Both Cambodia and the World Trade Organisation this week called on the United States to follow China’s lead in promising zero-tariff treatment to Least Developed Countries.
Chinese President Hu Jintao, in a speech at the G20 summit in Cannes, France, on Friday, announced China would grant duty-free status to 97 per cent of its taxed imports from LDCs such as the Kingdom, provided they had diplomatic relations with China.
The move was designed to prompt among developed countries a similar agreement, which awaits the conclus-ion of the Doha Development Round of trade negotiations among WTO members, Hu said.
Cambodian officials responded positively to Hu’s sentiments, eager to lower trade barriers on the Kingdom’s narrow basket of exports.
“The only one that is still lagging behind is the US,” Minister of Commerce Cham Prasidh said at a presentat-ion on the WTO’s first review of Cambodian trade policy on Monday.
“So [Hu Jintao] is pushing President Obama … to reflect on what the US should do, because now even China can offer that,” he said, chiding the United States for falling short on a trade offer that China had agreed to without obligation.
Although the European Union, Canada and Japan have implemented similar tax preferences for LDCs, the US stalled the treatment after the collapse of the Doha negotiations in 2008.
Cham Prasidh specifically called on the United States to honour the agreement made six years ago in Hong Kong, which was to offer the same tax free status on 97 per cent of taxed imports from LDC countries.
Trade with the US in 2010 reached US$2.45 billion, according to the US Census Bureau, with Cambodia’s exports totalling $2.3 billion. Garments accounted for most of those exports.
Valentine Sendanyoye Rugwabiza, the WTO deputy director-general who spoke at the presentation at the Ministry of Commerce, said China was setting a clear example for other developing countries.
A US trade official that requested anonymity yesterday pushed back against the criticism, saying the world’s biggest economy would meet its obligations in the WTO Hong Kong Declaration.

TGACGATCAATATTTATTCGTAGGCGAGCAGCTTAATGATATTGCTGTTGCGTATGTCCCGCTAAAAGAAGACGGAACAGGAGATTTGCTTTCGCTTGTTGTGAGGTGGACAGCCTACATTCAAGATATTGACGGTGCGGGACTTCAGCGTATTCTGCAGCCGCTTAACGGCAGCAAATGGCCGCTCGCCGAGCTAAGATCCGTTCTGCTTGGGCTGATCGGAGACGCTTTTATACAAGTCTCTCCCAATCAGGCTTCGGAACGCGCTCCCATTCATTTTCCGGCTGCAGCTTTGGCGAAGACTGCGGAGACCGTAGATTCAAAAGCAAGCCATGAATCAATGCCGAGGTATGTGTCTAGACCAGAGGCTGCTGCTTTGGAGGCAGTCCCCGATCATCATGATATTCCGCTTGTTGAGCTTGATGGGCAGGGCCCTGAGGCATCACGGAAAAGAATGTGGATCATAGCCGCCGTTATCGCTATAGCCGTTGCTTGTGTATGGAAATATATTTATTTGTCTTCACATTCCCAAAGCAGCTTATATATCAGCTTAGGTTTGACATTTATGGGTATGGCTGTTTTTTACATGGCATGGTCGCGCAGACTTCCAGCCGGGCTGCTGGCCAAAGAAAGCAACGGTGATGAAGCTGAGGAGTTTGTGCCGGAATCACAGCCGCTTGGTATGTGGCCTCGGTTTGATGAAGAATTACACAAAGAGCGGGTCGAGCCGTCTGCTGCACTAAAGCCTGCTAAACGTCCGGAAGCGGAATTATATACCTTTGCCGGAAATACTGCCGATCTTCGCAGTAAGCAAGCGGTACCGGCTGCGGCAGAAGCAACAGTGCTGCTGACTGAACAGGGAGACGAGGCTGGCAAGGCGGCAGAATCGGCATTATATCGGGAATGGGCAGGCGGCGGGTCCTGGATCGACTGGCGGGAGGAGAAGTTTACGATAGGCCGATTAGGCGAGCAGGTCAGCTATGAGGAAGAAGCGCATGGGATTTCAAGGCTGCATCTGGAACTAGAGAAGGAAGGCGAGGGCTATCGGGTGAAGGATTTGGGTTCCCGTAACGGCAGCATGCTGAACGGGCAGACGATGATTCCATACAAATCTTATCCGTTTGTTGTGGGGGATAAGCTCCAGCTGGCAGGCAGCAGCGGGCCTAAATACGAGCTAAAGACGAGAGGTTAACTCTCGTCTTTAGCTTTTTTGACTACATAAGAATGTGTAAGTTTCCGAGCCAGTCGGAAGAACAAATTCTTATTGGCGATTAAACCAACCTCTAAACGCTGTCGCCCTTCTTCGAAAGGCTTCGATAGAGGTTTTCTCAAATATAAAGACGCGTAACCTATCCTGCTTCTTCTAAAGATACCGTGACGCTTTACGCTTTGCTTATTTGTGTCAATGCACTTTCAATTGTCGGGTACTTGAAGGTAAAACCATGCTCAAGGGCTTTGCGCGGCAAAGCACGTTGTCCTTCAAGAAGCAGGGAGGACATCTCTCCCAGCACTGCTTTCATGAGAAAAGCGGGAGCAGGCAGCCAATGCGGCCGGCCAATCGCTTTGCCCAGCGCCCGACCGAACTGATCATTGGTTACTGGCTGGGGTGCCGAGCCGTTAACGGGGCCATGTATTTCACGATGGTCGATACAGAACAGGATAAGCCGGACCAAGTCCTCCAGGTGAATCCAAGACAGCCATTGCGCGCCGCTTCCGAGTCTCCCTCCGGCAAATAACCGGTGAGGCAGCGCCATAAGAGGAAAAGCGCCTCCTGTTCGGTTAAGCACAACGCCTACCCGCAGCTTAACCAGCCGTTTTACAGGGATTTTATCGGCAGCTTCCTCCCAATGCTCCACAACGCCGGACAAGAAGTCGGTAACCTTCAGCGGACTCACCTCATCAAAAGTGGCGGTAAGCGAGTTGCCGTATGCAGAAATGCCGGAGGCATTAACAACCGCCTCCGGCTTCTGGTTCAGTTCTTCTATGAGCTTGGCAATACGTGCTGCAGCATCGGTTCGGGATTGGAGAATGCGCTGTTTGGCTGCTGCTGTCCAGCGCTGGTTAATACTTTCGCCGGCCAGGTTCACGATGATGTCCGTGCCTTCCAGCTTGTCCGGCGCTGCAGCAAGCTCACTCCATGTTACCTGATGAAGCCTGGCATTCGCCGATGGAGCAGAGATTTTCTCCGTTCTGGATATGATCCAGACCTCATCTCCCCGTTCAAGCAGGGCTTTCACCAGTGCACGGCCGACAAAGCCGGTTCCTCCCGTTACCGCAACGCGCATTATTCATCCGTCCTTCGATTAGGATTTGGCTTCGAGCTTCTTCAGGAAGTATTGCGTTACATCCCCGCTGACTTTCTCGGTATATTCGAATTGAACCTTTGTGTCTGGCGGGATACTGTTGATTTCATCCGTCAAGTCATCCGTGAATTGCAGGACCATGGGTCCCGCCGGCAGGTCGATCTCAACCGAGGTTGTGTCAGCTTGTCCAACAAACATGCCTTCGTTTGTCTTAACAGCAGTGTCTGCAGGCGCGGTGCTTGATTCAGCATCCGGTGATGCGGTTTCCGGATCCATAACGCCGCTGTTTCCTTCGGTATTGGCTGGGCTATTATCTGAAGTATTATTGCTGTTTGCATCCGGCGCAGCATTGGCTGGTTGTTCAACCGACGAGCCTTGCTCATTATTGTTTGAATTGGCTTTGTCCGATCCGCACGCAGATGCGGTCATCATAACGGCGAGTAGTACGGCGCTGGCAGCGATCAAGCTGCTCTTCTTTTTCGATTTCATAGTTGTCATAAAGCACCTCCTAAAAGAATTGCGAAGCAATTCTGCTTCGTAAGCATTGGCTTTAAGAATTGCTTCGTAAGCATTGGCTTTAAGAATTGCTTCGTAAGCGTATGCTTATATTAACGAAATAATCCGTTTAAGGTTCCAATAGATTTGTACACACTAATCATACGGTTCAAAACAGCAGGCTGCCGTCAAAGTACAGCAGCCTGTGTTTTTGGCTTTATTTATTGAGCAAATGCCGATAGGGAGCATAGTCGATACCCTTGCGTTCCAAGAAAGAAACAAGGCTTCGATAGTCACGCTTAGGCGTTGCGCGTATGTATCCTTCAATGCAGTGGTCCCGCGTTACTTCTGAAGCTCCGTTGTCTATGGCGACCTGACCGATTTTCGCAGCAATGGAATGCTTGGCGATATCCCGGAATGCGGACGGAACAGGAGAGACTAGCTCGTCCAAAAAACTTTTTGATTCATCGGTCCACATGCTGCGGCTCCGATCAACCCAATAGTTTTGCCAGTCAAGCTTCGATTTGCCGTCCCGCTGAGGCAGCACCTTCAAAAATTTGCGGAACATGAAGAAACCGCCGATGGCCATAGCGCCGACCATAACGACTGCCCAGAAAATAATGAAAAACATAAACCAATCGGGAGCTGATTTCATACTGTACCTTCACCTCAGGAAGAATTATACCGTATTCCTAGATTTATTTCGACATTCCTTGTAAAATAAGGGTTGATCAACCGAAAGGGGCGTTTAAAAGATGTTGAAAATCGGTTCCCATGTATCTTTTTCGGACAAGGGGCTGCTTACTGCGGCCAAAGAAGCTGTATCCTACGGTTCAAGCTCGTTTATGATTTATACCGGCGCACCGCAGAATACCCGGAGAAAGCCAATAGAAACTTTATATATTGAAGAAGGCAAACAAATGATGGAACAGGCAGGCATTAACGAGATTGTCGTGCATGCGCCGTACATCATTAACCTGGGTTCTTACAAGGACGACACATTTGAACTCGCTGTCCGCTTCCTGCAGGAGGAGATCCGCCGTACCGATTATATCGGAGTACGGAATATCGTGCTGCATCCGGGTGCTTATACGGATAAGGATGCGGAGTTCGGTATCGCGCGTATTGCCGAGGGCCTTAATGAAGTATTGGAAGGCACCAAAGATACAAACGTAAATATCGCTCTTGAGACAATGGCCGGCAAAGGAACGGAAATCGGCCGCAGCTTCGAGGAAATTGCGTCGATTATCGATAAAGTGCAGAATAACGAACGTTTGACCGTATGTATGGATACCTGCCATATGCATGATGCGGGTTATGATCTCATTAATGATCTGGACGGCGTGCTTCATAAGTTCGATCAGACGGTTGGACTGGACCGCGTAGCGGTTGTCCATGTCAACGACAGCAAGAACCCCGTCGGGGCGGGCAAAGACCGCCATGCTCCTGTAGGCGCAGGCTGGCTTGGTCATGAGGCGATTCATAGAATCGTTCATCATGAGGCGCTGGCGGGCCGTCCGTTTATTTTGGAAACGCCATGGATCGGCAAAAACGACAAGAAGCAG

“It is regrettable that the Doha negotiations are not moving forward at this time, but we are committed to working with others who are willing to do so to find new and creative ways to move ahead,” the official told the Post in an email.
Some experts cast doubt on the potential benefit for the Kingdom from the duty-free status granted by China.
China’s promise – of which details are expected to emerge at a ministerial conference in Geneva next month – could be redundant in terms of Cambodian exports, Edward Gresser, director of the Progressive Economy Project at the Global Works Foundation, said via email from Washington, DC.
Although the move may prove a valuable offer to China’s poorer neighbours, there is no guarantee that the promised duty-free items would include Cambodia’s main exports such as garments, he said.
“So you can’t really be sure how helpful the promise is until you actually see the tariff lines and match them against the light manufactures and agricultural products Cambodia can export.”
Gresser did agree that the United States should adopt an agreement that includes Cambodian and other LDC exports.
However, he said about 99.5 per cent of Cambodia’s trade with the United States in 2010 would not have qualified for duty-free status under a deal similar to the one presently on the table. The United States has generous trade policies with Haiti and African LDCs, and it is lobbying from these countries, as well as from domestic US producers, that has prevented the United States from adopting the agreement, Gresser said.
China’s recent commitment to lowering trade barriers for LDCs was a step the growing power was ready to take, he said.
“So I’d basically say that—assuming the best of the Chinese program—that China would be living up to a responsibility it ought to accept.”
ADDITIONAL REPORTING BY MAY KUNMAKARA